Tainted trio must prove strength of character before playing: Pakistan chief selector
Salman Butt, Muhammad Aamir and Muhammad Asif may have spent the first day after their five-year spot fixing ban on a cricket field but Pakistan chief selector Haroon Rasheed has said that the tainted trio must prove strength of character to get back into the team.
Karachi: Salman Butt, Muhammad Aamir and Muhammad Asif may have spent the first day after their five-year spot fixing ban on a cricket field but Pakistan chief selector Haroon Rasheed has said that the tainted trio must prove strength of character to get back into the team.
The three players enjoyed their first day of freedom from their respective bans with some net cricket in Lahore.
"How they play cricket is important but what is more important is how they convince everyone they have changed and redeemed themselves as honest and decent persons. The truth is it is an uphill road for them and they will have to do a lot to show their character and be redeemed in the eyes of many people," Haroon said here.
The former Test batsman made it clear that the national selectors had ruled out the trio for consideration for the coming tour to Zimbabwe and the home series against England.
"PCB has given them a comprehensive reintegration and rehabilitation plan and it will keep them engaged until January. After that when they have a chance to return to first class cricket we will have to see how things go," Rasheed said.
Butt and Asif were ready to represent the Lahore team in the ongoing national T20 championship from September 2 in Rawalpindi once the ICC announced their bans would expire at midnight on September 1, but the PCB has made it clear the trio have to do a lot to first rehabilitate themselves and reintegrate into Pakistan cricket.
"I always knew it would be difficult coming back but just the feeling of being free to play any cricket and train and go to cricket ground or the board academy is enough for me at the moment," Muhammad Asif said in Lahore.
"I am just relieved that the ban is over and I am ready to do anything to convince people and my fellow cricketers to forgive us," the pace bowler said.
Butt spent the afternoon practicing with his club and mingling with his supporters and well wishers.
"It is a big relief the ban period is over but our trial is not over and I know a lot of hard work has to be done to get back into mainstream cricket," he said.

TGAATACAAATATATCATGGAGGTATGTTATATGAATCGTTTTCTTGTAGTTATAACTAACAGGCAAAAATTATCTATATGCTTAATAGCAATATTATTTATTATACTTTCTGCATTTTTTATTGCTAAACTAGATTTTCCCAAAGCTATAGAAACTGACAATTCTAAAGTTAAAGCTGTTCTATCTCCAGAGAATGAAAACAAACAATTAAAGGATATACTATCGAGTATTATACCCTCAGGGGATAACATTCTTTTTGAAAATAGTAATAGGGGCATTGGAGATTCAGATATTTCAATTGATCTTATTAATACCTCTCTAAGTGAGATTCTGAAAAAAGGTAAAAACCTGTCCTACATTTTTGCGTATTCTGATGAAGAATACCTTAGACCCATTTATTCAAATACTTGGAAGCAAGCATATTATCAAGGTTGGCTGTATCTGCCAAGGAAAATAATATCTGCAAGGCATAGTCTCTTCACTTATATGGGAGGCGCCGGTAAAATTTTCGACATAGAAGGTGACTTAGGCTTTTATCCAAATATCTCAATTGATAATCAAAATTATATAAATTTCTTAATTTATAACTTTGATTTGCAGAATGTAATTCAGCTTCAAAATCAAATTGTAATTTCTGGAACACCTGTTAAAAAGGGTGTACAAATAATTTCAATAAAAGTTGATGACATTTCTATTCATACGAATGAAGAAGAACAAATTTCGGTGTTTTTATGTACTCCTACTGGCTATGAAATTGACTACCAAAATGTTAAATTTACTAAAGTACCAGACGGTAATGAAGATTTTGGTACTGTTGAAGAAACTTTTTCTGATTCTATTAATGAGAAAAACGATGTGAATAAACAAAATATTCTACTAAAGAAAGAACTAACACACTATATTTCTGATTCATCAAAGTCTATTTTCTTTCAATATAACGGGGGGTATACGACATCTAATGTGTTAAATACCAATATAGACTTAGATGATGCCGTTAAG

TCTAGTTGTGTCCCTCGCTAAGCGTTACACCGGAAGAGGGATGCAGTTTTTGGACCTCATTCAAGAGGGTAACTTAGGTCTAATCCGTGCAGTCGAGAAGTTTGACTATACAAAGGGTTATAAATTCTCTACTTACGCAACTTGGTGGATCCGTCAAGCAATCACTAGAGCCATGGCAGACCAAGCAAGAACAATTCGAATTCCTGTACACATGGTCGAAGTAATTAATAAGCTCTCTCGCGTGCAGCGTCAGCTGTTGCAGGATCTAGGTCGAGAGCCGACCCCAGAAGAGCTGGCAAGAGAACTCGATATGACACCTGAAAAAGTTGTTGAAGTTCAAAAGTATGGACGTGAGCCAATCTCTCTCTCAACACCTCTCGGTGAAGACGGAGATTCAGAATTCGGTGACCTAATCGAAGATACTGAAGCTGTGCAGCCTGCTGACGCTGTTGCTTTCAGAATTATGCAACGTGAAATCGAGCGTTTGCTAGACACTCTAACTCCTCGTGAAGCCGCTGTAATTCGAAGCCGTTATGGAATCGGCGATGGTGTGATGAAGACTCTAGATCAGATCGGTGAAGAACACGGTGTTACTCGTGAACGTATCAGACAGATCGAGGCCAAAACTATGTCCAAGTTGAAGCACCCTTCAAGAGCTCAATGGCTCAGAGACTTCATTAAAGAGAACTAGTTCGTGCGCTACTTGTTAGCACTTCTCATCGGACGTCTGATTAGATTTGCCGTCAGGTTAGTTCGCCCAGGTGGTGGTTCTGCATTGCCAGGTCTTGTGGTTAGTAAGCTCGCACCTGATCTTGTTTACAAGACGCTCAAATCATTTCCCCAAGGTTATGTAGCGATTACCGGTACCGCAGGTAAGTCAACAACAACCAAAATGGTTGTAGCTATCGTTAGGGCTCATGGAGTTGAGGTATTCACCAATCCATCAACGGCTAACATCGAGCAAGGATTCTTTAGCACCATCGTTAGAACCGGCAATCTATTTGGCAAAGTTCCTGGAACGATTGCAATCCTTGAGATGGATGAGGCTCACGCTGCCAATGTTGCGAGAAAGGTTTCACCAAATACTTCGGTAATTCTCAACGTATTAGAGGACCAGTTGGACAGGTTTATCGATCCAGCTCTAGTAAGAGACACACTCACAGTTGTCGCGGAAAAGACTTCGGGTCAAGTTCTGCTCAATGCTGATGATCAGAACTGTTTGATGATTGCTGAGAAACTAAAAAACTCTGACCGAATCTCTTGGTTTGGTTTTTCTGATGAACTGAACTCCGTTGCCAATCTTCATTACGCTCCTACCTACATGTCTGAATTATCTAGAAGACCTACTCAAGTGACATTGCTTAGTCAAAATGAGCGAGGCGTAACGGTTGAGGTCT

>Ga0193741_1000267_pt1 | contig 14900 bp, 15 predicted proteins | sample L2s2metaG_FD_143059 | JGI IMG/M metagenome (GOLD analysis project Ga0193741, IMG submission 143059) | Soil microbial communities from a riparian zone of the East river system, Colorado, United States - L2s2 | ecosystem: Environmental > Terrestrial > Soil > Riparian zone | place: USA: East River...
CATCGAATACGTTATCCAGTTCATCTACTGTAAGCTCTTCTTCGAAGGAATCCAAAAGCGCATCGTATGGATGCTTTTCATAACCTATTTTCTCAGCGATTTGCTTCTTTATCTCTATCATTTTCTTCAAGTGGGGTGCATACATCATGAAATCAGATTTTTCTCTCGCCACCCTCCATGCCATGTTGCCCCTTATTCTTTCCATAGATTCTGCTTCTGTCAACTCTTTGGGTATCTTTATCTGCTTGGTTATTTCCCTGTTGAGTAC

The youngest of the three Muhammad Aamir on Wednesday coincided the official end of his ban with a public apology to his fans and fellow players.
"I sincerely apologise to everyone I have hurt -- my colleagues, my fans, family and my country," he said in a statement.
"I will never be able to explain how much I regret the mistake I made at the promising start of my career. I disappointed my teammates and seniors who expected much better from me," he said.
Meanwhile leg-spinner Danish Kaneria, who is serving a life-ban for promoting spot-fixing while playing County cricket, has pointed out that the even while Butt, Asif and Aamir are being considered for a comeback, he continues to be an untouchable by the PCB.
"I have kept on proclaiming my innocence and am still fighting the ban but the Pakistan cricket Board has not once tried to take up my case or re-examine it or even morally support me. Why I am being treated like this I don't know.
"Maybe because I am from the minority or from Karachi. I just want to tell everyone I am a Pakistani first and than anything else and I have never done corruption at any level be it for Pakistan or Essex," Kaneria told PTI.
"I just want to appeal to the PCB and even the Sindh High Court which is hearing a petition of my case to please reexamine my case and the way the life ban was imposed on me. I was cleared by the Essex police in the spot fixing investigation in England but the England and Wales cricket board used its laws to ban me without giving me a fair hearing," said Kaneria.
"If the PCB can look at pardoning three players who have been convicted for spot fixing why shouldn't they give me a chance to plead my case what crime have I committed to deserve such treatment. I keep on sitting alone and become depressive because of the state I am in," he said.